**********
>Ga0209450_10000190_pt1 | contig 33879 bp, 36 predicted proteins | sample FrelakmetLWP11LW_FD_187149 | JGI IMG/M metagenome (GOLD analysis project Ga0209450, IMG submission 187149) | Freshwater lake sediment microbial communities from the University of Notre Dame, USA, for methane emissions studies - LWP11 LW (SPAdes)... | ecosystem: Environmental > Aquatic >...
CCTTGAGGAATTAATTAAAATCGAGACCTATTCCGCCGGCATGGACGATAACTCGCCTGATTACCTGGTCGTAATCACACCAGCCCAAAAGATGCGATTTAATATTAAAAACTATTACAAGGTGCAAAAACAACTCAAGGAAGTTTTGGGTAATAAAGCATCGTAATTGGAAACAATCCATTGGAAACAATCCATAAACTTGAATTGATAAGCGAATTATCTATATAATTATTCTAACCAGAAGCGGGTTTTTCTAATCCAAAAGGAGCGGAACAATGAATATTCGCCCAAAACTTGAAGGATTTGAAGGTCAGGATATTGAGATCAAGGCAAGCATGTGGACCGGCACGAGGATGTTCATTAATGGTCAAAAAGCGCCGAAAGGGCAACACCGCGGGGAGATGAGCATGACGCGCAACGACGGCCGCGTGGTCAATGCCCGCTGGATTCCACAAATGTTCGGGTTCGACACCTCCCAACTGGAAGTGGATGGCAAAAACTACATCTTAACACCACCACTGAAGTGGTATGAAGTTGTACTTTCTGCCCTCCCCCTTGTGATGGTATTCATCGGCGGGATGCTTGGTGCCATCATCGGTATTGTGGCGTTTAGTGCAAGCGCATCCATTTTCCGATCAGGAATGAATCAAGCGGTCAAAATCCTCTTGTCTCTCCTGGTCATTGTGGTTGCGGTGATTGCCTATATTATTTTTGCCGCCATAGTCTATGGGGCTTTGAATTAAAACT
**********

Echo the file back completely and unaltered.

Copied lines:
>Ga0209450_10000190_pt1 | contig 33879 bp, 36 predicted proteins | sample FrelakmetLWP11LW_FD_187149 | JGI IMG/M metagenome (GOLD analysis project Ga0209450, IMG submission 187149) | Freshwater lake sediment microbial communities from the University of Notre Dame, USA, for methane emissions studies - LWP11 LW (SPAdes)... | ecosystem: Environmental > Aquatic >...
CCTTGAGGAATTAATTAAAATCGAGACCTATTCCGCCGGCATGGACGATAACTCGCCTGATTACCTGGTCGTAATCACACCAGCCCAAAAGATGCGATTTAATATTAAAAACTATTACAAGGTGCAAAAACAACTCAAGGAAGTTTTGGGTAATAAAGCATCGTAATTGGAAACAATCCATTGGAAACAATCCATAAACTTGAATTGATAAGCGAATTATCTATATAATTATTCTAACCAGAAGCGGGTTTTTCTAATCCAAAAGGAGCGGAACAATGAATATTCGCCCAAAACTTGAAGGATTTGAAGGTCAGGATATTGAGATCAAGGCAAGCATGTGGACCGGCACGAGGATGTTCATTAATGGTCAAAAAGCGCCGAAAGGGCAACACCGCGGGGAGATGAGCATGACGCGCAACGACGGCCGCGTGGTCAATGCCCGCTGGATTCCACAAATGTTCGGGTTCGACACCTCCCAACTGGAAGTGGATGGCAAAAACTACATCTTAACACCACCACTGAAGTGGTATGAAGTTGTACTTTCTGCCCTCCCCCTTGTGATGGTATTCATCGGCGGGATGCTTGGTGCCATCATCGGTATTGTGGCGTTTAGTGCAAGCGCATCCATTTTCCGATCAGGAATGAATCAAGCGGTCAAAATCCTCTTGTCTCTCCTGGTCATTGTGGTTGCGGTGATTGCCTATATTATTTTTGCCGCCATAGTCTATGGGGCTTTGAATTAAAACT